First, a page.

The most complained about advert attracted 840 complaints, compared with the 584 complaints received about the most complained about newspaper article. Therefore, we can conclude that newspaper adverts attract greater motivation to complain.
6. It’s not because people accept a different standard from the press
Our tolerance threshold of advertising does not appear to be significantly lower than our tolerance of the press. The Guardian received 22,500 complaints from its readers in 2008 – almost as many complaints about one newspaper as the whole of the advertising industry.
7. Is it because the ASA is more tough?
The ASA’s work last year led to 2475 ads being changed or withdrawn. The PCC doesn’t publish a comparable figure. The ASA issued 772 formal adjudications compared with the PCC’s 45 so the PCC actually adjudicates on comparably more cases and saw a 40% increase in adjudications, compared with a 27% increase for the ASA.
8. It’s not because the PCC is doing a bad job at ruling on its code
There were 49 requests for a review of an ASA ruling to its internal ombudsman with 8 cases upheld. That compares with 52 complaints to the PCC’s charter commissioner with 5 cases upheld.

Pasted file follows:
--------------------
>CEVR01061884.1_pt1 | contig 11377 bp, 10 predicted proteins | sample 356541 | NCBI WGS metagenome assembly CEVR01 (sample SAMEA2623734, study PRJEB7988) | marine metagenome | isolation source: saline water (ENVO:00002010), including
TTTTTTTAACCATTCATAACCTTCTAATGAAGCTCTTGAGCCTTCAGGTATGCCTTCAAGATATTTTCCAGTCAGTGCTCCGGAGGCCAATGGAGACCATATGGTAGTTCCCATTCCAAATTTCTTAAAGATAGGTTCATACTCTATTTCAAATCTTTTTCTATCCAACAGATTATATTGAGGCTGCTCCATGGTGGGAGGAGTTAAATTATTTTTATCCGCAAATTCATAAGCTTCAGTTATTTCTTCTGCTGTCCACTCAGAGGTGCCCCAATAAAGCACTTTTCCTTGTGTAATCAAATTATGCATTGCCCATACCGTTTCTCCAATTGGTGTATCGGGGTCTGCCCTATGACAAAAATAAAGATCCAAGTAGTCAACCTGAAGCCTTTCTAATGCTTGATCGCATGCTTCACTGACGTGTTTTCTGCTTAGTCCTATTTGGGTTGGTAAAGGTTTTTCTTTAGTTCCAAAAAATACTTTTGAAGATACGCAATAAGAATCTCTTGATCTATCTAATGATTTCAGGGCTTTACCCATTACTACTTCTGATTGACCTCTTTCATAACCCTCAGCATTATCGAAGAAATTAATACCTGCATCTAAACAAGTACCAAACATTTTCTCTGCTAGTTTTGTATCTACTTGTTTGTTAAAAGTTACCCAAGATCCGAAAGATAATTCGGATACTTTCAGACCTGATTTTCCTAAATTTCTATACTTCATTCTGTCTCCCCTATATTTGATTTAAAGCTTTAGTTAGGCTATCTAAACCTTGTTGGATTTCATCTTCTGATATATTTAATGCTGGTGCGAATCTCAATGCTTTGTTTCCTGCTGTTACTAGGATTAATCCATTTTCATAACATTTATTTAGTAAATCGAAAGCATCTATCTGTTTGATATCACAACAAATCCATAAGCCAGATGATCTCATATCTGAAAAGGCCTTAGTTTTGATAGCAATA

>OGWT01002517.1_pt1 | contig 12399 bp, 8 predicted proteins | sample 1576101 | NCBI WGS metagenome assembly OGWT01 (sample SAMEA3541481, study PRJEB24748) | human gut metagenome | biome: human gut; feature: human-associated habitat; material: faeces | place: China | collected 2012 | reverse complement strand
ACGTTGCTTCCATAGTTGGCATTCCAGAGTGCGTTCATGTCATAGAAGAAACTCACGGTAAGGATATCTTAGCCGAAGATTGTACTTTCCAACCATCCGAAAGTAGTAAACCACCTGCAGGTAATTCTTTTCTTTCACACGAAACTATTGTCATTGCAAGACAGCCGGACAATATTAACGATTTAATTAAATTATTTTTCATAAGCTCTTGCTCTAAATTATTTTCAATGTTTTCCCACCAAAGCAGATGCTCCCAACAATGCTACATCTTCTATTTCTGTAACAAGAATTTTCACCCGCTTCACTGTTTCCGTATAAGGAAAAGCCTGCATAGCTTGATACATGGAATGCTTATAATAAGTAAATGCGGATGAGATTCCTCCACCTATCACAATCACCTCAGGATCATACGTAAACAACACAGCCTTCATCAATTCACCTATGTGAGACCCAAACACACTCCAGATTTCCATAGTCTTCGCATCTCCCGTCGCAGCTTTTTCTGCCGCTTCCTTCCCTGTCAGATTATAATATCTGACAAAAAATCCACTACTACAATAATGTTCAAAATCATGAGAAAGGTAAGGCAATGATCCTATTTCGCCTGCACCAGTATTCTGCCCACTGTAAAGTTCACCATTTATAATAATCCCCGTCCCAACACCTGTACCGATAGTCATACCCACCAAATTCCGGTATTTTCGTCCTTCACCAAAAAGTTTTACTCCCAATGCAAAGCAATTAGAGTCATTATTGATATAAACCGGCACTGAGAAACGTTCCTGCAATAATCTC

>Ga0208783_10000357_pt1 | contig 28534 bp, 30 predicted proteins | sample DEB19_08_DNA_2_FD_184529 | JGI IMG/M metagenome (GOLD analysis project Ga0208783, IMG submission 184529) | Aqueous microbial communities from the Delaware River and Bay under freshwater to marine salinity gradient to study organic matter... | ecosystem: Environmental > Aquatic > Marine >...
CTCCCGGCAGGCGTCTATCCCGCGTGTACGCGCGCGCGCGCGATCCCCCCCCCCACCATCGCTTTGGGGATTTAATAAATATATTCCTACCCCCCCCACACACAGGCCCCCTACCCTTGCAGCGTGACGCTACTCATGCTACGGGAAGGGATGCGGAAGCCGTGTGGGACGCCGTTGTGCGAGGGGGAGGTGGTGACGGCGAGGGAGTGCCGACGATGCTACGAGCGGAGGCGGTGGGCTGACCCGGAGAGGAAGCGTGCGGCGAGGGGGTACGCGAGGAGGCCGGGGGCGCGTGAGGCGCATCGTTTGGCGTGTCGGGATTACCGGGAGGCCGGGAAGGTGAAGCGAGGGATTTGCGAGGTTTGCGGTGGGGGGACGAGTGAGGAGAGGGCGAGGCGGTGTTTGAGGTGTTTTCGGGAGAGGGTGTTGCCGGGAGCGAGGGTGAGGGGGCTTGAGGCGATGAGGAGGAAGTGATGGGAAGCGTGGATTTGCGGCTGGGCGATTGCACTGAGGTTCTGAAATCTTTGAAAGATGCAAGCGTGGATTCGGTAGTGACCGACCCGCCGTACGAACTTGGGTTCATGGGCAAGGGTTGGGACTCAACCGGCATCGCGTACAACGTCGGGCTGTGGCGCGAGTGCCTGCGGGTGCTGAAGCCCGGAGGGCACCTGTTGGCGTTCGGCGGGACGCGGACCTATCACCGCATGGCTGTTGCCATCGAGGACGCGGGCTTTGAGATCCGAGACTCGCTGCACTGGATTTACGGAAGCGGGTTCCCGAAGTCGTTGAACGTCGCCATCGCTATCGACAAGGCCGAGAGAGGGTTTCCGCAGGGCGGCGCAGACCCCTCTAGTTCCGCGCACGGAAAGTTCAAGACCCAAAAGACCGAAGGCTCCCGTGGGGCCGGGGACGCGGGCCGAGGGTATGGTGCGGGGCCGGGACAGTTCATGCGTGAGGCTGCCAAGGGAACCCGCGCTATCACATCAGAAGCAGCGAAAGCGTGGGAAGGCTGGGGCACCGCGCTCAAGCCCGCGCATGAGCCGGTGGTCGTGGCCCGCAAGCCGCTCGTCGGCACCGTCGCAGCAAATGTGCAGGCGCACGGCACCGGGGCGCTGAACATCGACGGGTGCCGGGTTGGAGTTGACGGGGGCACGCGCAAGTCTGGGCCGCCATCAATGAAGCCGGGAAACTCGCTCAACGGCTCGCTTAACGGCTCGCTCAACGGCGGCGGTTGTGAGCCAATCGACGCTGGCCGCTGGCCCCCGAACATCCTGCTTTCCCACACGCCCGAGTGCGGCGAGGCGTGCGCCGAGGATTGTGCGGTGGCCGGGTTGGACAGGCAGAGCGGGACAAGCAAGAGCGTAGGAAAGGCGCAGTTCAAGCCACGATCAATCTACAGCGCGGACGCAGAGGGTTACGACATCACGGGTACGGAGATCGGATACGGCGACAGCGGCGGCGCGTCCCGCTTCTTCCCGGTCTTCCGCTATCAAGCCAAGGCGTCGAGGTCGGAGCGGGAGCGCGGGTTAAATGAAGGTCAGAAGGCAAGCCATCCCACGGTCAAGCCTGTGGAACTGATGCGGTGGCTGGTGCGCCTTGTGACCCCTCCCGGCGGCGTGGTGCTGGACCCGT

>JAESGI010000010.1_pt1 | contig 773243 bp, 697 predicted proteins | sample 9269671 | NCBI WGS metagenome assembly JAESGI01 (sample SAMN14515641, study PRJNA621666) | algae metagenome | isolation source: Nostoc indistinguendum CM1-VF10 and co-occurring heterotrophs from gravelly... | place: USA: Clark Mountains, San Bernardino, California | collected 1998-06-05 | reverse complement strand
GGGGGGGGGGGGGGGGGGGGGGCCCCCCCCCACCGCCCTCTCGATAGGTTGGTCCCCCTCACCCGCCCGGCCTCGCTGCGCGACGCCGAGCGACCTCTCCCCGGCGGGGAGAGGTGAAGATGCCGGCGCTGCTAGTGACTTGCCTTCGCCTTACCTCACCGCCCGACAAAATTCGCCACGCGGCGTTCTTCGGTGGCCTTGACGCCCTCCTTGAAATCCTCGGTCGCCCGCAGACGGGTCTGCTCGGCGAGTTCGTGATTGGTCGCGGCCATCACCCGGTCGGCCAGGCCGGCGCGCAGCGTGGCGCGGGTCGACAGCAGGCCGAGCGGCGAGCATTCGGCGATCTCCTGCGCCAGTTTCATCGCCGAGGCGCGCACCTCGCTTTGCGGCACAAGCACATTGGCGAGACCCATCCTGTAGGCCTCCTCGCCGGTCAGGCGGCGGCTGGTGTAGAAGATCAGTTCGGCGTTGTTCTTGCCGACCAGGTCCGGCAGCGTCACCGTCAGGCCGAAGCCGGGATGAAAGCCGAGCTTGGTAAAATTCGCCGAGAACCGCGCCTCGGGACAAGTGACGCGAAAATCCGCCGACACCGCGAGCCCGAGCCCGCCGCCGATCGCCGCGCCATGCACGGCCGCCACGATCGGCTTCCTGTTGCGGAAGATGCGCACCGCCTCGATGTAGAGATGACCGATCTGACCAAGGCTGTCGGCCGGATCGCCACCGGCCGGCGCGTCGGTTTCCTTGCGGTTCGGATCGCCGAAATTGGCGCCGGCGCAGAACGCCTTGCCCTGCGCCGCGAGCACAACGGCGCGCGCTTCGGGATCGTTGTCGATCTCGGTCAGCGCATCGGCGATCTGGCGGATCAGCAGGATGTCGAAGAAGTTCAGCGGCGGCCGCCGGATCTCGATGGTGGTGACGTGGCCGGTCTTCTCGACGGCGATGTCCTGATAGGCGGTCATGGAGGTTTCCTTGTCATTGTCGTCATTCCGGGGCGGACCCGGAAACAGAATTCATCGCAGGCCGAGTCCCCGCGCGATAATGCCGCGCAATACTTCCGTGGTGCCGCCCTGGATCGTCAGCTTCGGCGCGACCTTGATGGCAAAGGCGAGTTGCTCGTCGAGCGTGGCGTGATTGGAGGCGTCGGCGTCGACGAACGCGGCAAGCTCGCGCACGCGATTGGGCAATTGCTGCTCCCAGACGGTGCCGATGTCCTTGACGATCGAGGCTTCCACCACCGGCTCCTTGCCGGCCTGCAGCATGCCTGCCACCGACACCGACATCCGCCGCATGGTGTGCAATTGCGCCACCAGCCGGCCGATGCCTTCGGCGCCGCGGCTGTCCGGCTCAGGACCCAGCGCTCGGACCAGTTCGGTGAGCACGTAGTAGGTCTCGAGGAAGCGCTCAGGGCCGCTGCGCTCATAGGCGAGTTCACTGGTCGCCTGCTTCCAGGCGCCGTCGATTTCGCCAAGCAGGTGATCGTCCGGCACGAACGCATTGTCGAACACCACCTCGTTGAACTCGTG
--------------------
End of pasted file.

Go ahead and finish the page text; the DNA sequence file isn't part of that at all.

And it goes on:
So why do you think the ASA receives so many more complaints?
I’m delighted to report that the Orwell Diaries blog, set up and run by the Media Standards Trust (well, Gavin who sits opposite me to be precise) has made it to the shortlist of the Webbys.
When, back in 1859, John Stuart Mill wrote that truth – provided it wasn’t suppressed - would eventually triumph, he also added a caveat. As long, he said, as there are people prepared dig it out and make a song and dance about it. Actually, his language was rather more polished than mine, he wrote: